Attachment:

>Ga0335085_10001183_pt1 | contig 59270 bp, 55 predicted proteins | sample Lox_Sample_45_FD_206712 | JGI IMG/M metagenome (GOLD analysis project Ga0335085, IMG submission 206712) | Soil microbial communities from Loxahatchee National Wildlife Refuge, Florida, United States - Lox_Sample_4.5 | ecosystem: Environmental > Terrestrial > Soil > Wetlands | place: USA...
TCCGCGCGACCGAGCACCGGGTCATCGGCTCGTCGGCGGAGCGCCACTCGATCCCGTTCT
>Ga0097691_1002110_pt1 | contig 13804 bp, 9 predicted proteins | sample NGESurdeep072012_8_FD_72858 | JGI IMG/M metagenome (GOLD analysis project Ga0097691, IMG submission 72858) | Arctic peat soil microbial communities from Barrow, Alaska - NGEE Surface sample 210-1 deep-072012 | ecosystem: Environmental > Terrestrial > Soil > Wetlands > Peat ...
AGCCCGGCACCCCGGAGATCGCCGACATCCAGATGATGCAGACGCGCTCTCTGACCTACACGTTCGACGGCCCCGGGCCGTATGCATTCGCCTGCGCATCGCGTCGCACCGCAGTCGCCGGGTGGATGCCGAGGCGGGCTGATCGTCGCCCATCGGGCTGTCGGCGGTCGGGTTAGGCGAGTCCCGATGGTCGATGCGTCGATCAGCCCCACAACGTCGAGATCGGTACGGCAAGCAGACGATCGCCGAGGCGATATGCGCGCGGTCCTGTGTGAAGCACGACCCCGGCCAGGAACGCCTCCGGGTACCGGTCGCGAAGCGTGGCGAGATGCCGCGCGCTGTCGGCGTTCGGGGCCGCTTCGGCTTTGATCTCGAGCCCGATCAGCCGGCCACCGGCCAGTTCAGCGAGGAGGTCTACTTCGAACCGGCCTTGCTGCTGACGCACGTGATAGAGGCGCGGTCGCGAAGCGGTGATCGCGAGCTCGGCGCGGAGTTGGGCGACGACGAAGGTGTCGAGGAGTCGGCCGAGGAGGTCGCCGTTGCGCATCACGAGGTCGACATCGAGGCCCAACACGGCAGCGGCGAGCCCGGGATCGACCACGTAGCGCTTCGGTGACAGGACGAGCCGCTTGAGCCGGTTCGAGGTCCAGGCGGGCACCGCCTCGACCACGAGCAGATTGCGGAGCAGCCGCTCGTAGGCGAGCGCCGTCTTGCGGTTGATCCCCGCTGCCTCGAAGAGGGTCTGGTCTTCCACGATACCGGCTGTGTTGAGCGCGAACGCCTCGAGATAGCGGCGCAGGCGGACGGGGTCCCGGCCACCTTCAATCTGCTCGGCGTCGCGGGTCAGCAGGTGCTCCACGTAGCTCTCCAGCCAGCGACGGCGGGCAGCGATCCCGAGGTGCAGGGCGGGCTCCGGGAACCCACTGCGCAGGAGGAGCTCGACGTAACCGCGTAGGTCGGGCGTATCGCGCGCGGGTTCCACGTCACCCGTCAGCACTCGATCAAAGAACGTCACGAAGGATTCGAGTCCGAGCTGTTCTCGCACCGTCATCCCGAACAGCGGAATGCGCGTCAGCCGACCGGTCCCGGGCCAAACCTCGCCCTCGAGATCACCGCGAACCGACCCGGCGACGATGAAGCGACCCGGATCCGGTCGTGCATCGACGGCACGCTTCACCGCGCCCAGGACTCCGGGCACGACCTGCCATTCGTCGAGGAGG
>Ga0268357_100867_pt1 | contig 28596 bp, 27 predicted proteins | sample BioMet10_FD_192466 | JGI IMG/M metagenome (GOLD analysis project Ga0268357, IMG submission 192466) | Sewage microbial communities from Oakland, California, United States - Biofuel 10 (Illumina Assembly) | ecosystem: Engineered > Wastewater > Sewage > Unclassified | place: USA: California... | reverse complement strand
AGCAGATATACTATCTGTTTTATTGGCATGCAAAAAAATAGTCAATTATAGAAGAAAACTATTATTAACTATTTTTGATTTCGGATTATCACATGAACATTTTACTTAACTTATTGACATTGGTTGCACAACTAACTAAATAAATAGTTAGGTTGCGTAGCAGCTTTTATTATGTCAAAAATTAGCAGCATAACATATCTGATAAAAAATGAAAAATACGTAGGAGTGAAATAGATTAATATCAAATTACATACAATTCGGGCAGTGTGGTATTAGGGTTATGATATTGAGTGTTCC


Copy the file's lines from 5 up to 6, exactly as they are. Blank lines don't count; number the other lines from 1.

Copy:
>Ga0268357_100867_pt1 | contig 28596 bp, 27 predicted proteins | sample BioMet10_FD_192466 | JGI IMG/M metagenome (GOLD analysis project Ga0268357, IMG submission 192466) | Sewage microbial communities from Oakland, California, United States - Biofuel 10 (Illumina Assembly) | ecosystem: Engineered > Wastewater > Sewage > Unclassified | place: USA: California... | reverse complement strand
AGCAGATATACTATCTGTTTTATTGGCATGCAAAAAAATAGTCAATTATAGAAGAAAACTATTATTAACTATTTTTGATTTCGGATTATCACATGAACATTTTACTTAACTTATTGACATTGGTTGCACAACTAACTAAATAAATAGTTAGGTTGCGTAGCAGCTTTTATTATGTCAAAAATTAGCAGCATAACATATCTGATAAAAAATGAAAAATACGTAGGAGTGAAATAGATTAATATCAAATTACATACAATTCGGGCAGTGTGGTATTAGGGTTATGATATTGAGTGTTCC